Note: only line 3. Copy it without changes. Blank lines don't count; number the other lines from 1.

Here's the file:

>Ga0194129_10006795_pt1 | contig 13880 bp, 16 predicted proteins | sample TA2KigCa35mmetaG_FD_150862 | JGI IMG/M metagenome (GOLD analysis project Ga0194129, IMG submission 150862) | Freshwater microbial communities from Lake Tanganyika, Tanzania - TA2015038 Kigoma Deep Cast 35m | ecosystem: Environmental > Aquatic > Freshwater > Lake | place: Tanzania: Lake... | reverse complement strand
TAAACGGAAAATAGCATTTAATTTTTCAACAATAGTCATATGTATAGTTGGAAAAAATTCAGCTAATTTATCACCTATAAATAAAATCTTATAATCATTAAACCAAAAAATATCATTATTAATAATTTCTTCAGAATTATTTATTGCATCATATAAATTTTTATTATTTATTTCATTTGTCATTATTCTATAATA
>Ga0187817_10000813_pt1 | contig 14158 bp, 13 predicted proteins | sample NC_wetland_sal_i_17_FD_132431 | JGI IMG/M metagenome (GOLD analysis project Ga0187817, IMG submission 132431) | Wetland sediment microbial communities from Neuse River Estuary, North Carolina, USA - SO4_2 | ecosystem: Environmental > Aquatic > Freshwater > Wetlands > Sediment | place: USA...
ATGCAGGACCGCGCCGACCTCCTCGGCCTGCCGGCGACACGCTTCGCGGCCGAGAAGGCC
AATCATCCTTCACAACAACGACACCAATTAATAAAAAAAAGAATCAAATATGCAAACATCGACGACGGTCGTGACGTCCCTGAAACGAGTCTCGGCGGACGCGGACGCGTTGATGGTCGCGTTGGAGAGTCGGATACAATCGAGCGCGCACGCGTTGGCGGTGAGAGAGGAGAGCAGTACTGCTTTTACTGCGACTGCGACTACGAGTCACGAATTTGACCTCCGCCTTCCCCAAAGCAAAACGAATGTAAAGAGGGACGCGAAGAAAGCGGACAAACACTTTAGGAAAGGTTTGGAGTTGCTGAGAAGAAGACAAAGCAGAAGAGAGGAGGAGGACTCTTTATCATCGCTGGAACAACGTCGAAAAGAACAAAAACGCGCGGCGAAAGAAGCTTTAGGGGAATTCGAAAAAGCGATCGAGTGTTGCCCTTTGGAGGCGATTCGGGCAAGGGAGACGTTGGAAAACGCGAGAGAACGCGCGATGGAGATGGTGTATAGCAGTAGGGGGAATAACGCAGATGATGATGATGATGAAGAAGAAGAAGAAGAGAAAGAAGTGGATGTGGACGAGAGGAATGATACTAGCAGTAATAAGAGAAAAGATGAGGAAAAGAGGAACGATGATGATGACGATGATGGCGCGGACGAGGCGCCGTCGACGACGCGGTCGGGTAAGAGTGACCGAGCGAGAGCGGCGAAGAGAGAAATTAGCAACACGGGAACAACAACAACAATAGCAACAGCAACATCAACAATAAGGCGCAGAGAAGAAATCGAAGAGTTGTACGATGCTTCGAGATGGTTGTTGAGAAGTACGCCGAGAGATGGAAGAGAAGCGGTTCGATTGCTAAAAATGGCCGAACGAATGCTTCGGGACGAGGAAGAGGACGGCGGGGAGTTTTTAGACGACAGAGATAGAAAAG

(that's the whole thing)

>Ga0187817_10000813_pt1 | contig 14158 bp, 13 predicted proteins | sample NC_wetland_sal_i_17_FD_132431 | JGI IMG/M metagenome (GOLD analysis project Ga0187817, IMG submission 132431) | Wetland sediment microbial communities from Neuse River Estuary, North Carolina, USA - SO4_2 | ecosystem: Environmental > Aquatic > Freshwater > Wetlands > Sediment | place: USA...